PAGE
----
PARIS — Police SWAT teams backed by helicopters tracked two heavily armed brothers with al-Qaida sympathies suspected in the newsroom massacre of a satirical French weekly that spoofed Islam, honing in Thursday on a region north of Paris as the nation mourned the dozen slain.
Authorities fear a second strike by the suspects, who U.S. counterterrorism officials said were both on the U.S. no-fly list, and distributed their portraits with the notice "armed and dangerous." More than 88,000 security forces were deployed on the streets of France.
They also extended France's maximum terror alert from Paris to the northern Picardie region, focusing on several towns that might be possible safe havens for the two — Cherif Kouachi, 32, and Said Kouachi, 34.
A senior U.S. official said Thursday the elder Kouachi had traveled to Yemen, although it was unclear whether he was there to work with extremist groups like al-Qaida in the Arabian Peninsula, which is based there. Witnesses said the attackers claimed allegiance to al-Qaida in Yemen during the bloody attack Wednesday.
A French security official said American authorities had shared intelligence indicating that Said Kouachi had traveled to Yemen several years ago for training and French authorities were seeking to verify the accuracy of the intelligence. The official spoke on condition of anonymity because of the sensitivity of the matter.
The worst spasm of terror violence in more than a half-century stunned France. The lights of the Eiffel Tower went out Thursday night in a tribute to the dead from the elegant iron lady that symbolizes France to the world. At noon, the Paris Metro came to a standstill and a crowd fell silent near the Notre Dame Cathedral.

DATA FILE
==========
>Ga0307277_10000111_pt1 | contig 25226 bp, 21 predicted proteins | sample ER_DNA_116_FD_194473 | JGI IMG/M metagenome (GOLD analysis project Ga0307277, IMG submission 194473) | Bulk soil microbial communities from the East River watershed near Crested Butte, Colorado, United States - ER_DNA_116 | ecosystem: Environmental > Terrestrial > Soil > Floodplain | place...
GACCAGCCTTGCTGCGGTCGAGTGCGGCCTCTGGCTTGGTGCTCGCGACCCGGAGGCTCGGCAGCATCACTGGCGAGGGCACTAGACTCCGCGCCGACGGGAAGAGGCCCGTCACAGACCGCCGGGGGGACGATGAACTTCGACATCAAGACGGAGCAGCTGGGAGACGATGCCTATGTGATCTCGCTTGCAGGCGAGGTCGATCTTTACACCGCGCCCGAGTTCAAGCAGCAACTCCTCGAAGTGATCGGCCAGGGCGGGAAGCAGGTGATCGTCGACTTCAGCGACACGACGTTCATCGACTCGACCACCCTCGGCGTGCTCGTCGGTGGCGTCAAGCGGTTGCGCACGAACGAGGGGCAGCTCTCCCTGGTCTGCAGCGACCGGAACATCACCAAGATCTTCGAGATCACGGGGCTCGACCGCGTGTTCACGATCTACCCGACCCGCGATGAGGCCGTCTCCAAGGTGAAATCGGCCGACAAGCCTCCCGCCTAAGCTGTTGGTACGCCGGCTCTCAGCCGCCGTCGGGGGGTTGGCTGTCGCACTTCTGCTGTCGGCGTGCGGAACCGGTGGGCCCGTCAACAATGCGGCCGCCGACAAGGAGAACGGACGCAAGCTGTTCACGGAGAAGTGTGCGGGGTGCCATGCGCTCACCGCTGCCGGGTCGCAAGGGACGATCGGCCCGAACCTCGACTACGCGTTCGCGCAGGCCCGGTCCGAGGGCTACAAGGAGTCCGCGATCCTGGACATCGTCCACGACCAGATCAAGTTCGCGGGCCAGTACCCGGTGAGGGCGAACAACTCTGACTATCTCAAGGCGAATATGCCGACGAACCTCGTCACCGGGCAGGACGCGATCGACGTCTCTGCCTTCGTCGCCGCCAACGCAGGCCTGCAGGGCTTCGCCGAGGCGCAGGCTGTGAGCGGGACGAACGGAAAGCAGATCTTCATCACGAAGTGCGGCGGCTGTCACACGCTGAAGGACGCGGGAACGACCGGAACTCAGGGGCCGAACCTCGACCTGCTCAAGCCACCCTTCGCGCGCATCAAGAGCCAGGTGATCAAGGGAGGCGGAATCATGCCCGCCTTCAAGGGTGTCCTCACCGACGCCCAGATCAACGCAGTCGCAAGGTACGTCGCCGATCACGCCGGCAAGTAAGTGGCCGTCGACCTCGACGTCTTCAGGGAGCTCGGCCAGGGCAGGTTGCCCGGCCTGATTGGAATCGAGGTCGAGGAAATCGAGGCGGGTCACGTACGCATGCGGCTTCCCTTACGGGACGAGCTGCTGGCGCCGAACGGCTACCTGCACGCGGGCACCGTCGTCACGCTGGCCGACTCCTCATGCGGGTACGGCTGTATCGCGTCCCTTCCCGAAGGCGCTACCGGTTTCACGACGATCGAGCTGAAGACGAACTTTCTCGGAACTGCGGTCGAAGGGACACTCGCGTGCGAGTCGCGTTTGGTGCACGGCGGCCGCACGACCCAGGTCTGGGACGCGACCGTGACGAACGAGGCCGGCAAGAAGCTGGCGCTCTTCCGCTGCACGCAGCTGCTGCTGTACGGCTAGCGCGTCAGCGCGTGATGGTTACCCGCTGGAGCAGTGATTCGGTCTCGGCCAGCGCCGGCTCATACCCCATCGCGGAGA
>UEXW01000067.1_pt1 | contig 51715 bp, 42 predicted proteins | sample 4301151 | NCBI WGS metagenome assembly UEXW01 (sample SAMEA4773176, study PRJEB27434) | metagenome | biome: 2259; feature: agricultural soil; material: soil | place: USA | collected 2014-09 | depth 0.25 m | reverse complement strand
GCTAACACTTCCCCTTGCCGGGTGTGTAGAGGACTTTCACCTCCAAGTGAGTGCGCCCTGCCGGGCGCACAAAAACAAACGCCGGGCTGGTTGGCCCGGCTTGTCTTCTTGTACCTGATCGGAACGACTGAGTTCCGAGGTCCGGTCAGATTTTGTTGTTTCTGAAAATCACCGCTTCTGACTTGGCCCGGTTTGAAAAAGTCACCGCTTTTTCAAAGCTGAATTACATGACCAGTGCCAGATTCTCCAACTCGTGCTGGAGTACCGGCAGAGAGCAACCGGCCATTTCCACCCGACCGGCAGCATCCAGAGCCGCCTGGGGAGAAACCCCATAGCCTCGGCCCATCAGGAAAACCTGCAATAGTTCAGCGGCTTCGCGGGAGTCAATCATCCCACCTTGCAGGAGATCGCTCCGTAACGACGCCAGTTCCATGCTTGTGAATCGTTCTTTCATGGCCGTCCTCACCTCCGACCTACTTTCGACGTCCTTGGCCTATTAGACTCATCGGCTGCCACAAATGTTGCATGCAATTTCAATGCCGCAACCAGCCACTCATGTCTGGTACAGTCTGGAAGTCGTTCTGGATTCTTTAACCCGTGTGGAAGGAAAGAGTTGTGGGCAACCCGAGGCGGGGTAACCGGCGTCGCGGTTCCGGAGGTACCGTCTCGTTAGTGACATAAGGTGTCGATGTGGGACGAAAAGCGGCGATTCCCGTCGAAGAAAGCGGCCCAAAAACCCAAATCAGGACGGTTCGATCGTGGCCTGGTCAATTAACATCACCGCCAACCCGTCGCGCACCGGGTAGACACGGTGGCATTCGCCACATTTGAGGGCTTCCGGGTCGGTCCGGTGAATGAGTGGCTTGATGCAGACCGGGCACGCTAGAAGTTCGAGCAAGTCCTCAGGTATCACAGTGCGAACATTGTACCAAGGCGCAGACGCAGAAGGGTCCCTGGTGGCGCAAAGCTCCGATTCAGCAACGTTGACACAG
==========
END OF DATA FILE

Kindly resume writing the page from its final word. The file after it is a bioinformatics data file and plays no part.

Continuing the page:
French President Francois Hollande — joined by residents, tourists and Muslim leaders — called for tolerance after the country's worst terrorist attack in decades.
"France has been struck directly in the heart of its capital, in a place where the spirit of liberty — and thus of resistance — breathed freely," Hollande said.
Nine people, members of the brothers' entourage, have been detained for questioning in several regions. In all, 90 people, many of them witnesses to the grisly assault on the satirical weekly Charlie Hebdo, were questioned for information on the attackers, Interior Minister Bernard Cazeneuve said in a statement.
The minister confirmed reports the men were identified by the elder brother's ID card, left in an abandoned getaway car, a slip that contrasted with the seeming professionalism of the attack.
A third suspect, 18-year-old Mourad Hamyd, surrendered at a police station Wednesday evening after hearing his name linked to the attacks. His relationship to the Kouachi brothers was unclear.
The Kouachi brothers — the Paris-born offspring of Algerian parents — were well known to French counterterrorism authorities. Cherif Kouachi, a former pizza deliveryman, had appeared in a 2005 French TV documentary on Islamic extremism and was sentenced to 18 months in prison in 2008 for trying to join up with fighters battling in Iraq.
Eight journalists, two police officers, a maintenance worker and a visitor were killed in the attack and 11 people were wounded, four of them critically. The publication had long drawn threats for its depictions of Islam, although it also satirized other religions and political figures.